BAGHDAD / AP
It was a tense confrontation between two forces supposed to be on the same side in Iraq. First, heavily armed police, led by the interior minister, waded into a Shiite militia base south of Baghdad and arrested its deputy commander, accused of organizing attacks on Sunni mosques. They loaded the man, Ali Reda, into an armored SUV.
Then militia reinforcements descended, surrounded the police and demanded Reda be freed. Weapons were drawn. The minister, Mohammed Al Ghabban, the highest figure in Iraq’s police force, frantically called Baghdad from inside his SUV.
In the end, Al Ghabban surrendered his prisoner and left empty-handed, angry and humiliated.
The standoff in mid-January, described to The Associated Press by six different officials and militia leaders, was a stark example of the power that Shiite militias have accrued in Iraq and their boldness in wielding it.
These militias, many of them backed by Iran, mobilized in 2014 to fight Sunni extremists from the IS group. However, they are now showing no intention of standing down after the battle, demanding instead to be a major force shaping Iraq. That prospect worries not only Iraq’s Sunni minority but also officials in the military and the Shiite-led government, who fear the militias will dominate Iraq the way the Revolutionary Guard does Iran and the guerrilla group Hezbollah does Lebanon.
Two top generals warned that the army could eventually come to blows with the militias, known collectively as the “Hashd,” Arabic for “mobilization.”
“They (the militias) have now infiltrated the government and are meddling in politics,” said Ali Omran, commander of the army’s 5th Infantry Division and a veteran of numerous battles against IS. “I told the Hashd people that one day I and my men may fight them.”
The more than 50 Shiite militias in Iraq have between 60,000 and 140,000 fighters, according to estimates from the government and the Hashd itself. They are backed by tanks and weapons, and have their own intelligence agency, operations rooms and court of law.
The larger militias, like Asaib Ahl Al Haq, the Hezbollah Brigades, Badr and the Peace Brigades, have been in place since soon after the 2003 ouster of Saddam Hussein. They are linked to political parties, effectively forming armed branches for politicians.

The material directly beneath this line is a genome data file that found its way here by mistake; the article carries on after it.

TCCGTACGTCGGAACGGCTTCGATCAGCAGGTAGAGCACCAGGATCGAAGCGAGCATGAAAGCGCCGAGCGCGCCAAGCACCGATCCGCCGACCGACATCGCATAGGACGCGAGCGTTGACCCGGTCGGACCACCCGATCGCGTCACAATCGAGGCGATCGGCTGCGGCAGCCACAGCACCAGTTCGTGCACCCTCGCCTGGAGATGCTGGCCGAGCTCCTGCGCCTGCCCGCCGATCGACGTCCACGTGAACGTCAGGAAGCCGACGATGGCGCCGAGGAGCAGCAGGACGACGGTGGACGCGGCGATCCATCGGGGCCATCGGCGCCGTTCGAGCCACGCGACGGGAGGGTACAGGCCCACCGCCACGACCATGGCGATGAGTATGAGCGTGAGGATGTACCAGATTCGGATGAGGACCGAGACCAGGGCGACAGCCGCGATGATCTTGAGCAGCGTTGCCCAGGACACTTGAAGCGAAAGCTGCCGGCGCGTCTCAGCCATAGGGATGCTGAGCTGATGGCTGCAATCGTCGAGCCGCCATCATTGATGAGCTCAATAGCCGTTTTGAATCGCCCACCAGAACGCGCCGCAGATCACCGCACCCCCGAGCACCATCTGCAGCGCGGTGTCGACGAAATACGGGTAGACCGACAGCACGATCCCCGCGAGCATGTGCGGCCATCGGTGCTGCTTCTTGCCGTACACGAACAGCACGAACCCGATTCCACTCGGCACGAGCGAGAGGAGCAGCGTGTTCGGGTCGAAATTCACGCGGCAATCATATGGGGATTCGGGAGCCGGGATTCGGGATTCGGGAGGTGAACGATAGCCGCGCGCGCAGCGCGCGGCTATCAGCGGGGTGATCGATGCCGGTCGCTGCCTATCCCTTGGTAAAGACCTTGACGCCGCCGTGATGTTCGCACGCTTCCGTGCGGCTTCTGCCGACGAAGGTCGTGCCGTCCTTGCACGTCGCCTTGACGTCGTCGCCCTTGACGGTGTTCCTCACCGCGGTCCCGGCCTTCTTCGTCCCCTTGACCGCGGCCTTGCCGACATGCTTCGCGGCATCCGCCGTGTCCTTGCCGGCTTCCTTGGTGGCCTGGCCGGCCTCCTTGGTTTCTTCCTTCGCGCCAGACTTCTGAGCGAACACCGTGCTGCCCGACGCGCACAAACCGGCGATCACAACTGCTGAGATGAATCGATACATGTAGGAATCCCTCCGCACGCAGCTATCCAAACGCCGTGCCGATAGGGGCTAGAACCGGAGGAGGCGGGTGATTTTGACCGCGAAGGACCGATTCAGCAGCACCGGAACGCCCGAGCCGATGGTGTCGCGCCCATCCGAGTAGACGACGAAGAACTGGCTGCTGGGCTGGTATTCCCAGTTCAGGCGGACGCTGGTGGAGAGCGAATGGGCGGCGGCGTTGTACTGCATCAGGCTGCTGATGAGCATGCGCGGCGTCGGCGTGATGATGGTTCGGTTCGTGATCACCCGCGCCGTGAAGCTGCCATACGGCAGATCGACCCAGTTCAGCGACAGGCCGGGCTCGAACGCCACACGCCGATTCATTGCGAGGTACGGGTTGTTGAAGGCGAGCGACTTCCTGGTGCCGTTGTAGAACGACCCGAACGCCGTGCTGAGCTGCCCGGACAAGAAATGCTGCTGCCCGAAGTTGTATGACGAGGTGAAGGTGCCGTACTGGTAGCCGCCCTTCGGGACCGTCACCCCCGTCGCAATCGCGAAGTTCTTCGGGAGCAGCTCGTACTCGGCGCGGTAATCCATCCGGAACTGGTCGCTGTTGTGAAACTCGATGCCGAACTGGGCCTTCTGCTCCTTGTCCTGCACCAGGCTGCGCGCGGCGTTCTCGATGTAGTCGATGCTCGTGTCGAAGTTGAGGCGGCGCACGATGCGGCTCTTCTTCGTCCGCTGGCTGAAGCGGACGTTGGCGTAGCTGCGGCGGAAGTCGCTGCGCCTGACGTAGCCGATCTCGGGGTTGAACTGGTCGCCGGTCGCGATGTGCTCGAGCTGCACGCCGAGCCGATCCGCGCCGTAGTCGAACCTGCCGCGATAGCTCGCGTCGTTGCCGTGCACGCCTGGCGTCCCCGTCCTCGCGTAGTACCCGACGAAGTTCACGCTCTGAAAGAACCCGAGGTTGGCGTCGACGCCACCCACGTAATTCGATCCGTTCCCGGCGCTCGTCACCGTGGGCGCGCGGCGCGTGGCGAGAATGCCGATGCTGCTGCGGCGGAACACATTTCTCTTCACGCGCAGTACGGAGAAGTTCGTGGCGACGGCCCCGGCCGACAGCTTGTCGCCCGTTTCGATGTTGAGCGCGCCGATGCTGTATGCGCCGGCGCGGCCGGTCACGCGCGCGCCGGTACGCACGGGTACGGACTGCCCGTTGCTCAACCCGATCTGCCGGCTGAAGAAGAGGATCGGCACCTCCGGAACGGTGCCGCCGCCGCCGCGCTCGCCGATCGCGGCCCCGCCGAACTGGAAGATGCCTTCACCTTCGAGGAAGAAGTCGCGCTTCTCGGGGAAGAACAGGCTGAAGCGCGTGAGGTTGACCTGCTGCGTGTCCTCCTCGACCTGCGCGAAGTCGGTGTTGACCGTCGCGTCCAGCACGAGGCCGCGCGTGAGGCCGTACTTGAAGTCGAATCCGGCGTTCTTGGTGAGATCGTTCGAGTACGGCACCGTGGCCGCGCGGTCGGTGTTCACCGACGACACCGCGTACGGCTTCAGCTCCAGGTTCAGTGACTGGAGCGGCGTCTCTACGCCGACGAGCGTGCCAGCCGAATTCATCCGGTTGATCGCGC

But the ranks of the militias swelled dramatically after IS overran nearly a third of Iraq in the summer of 2014 and Grand Ayatollah Ali al-Sistani, Iraq’s top Shiite cleric, called on able-bodied males to fight IS. At the time, tens of thousands turned out.
Those same militias now want to remain a permanent, independent armed force and are resisting attempts to integrate them into the military or police, the AP found from interviews with more than 15 government officials, army generals and militia leaders and visits to Tikrit and Samarra, Sunni-majority areas where the militias now hold power.
The militias insist they have earned a special status, pointing to the 5,000 militiamen killed and 16,000 wounded fighting IS.
“Those who sacrificed more are entitled to more,” said Hamed Al Jazaeery, head of the Al Khorasani Brigades militia. “What is written with blood cannot be removed. It is not ink on paper.”
Al-Jazaeery wears the black turban of a cleric and the camouflage fatigues of a fighter. The walls of his office are adorned with photos of the leader of Iran’s Islamic Revolution, Ayatollah Ruhollah Khomeini, and its current supreme leader Ayatollah Ali Khamenei.
Other photos show Al Jazaeery posing with Iranian Gen. Qassem Suleimani, the powerful Revolutionary Guard figure who helped organize the Iraqi militias against IS.
“We want to be a third power in Iraq,” alongside the army and police, Al Jazaeery said. “Why can’t the Hashd be like the Revolutionary Guard in Iran?”
The model of the Revolutionary Guard, often cited by militia leaders, would be a dramatic change for Iraq’s militias. In Iran, the Guard is an elite force independent of — and better armed than — the military, tasked with “protecting” the Shiite cleric-led power structure. It is effectively a state within a state, rivaling the political strength of Iran’s supreme leader.
Sunnis fear such militia power would enforce Shiite domination of Iraq. Sunnis already accuse militias of targeting them with abuses. Hundreds of green and red Shiite banners and images of imams — historic religious leaders revered by the Shiites — are posted all over Sunni areas under militia control north and east of Baghdad, in a blatant challenge to sectarian sensitivities.
The militias call themselves “holy” or “glorious,” and often talk of their battle as a fight for Shiism rather than Iraq. They give Shiite names to major offensives, only for the government to ban their use.
“I joined the Hashd for the imams, not for the government,” said one militiaman, Mohammed Al-Azghar, in the central city of Samarra.